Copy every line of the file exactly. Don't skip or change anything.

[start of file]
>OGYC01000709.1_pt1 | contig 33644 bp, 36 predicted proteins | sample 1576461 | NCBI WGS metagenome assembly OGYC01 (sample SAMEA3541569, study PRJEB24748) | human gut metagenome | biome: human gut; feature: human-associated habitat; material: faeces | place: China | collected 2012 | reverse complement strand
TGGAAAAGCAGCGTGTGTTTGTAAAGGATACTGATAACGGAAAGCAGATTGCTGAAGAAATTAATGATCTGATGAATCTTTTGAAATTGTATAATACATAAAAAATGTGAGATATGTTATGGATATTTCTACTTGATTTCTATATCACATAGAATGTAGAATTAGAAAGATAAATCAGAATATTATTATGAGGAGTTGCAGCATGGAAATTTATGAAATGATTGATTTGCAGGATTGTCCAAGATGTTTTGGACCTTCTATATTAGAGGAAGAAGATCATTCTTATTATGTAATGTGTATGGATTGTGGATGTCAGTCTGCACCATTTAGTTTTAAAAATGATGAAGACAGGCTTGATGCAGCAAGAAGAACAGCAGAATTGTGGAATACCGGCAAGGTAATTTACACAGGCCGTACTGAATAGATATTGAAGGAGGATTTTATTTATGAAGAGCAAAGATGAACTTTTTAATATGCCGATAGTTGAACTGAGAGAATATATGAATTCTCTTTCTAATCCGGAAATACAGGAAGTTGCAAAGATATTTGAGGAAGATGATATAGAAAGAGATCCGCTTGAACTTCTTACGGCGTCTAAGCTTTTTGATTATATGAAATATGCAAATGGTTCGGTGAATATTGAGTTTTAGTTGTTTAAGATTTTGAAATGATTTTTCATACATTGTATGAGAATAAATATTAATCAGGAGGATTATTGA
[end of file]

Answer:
>OGYC01000709.1_pt1 | contig 33644 bp, 36 predicted proteins | sample 1576461 | NCBI WGS metagenome assembly OGYC01 (sample SAMEA3541569, study PRJEB24748) | human gut metagenome | biome: human gut; feature: human-associated habitat; material: faeces | place: China | collected 2012 | reverse complement strand
TGGAAAAGCAGCGTGTGTTTGTAAAGGATACTGATAACGGAAAGCAGATTGCTGAAGAAATTAATGATCTGATGAATCTTTTGAAATTGTATAATACATAAAAAATGTGAGATATGTTATGGATATTTCTACTTGATTTCTATATCACATAGAATGTAGAATTAGAAAGATAAATCAGAATATTATTATGAGGAGTTGCAGCATGGAAATTTATGAAATGATTGATTTGCAGGATTGTCCAAGATGTTTTGGACCTTCTATATTAGAGGAAGAAGATCATTCTTATTATGTAATGTGTATGGATTGTGGATGTCAGTCTGCACCATTTAGTTTTAAAAATGATGAAGACAGGCTTGATGCAGCAAGAAGAACAGCAGAATTGTGGAATACCGGCAAGGTAATTTACACAGGCCGTACTGAATAGATATTGAAGGAGGATTTTATTTATGAAGAGCAAAGATGAACTTTTTAATATGCCGATAGTTGAACTGAGAGAATATATGAATTCTCTTTCTAATCCGGAAATACAGGAAGTTGCAAAGATATTTGAGGAAGATGATATAGAAAGAGATCCGCTTGAACTTCTTACGGCGTCTAAGCTTTTTGATTATATGAAATATGCAAATGGTTCGGTGAATATTGAGTTTTAGTTGTTTAAGATTTTGAAATGATTTTTCATACATTGTATGAGAATAAATATTAATCAGGAGGATTATTGA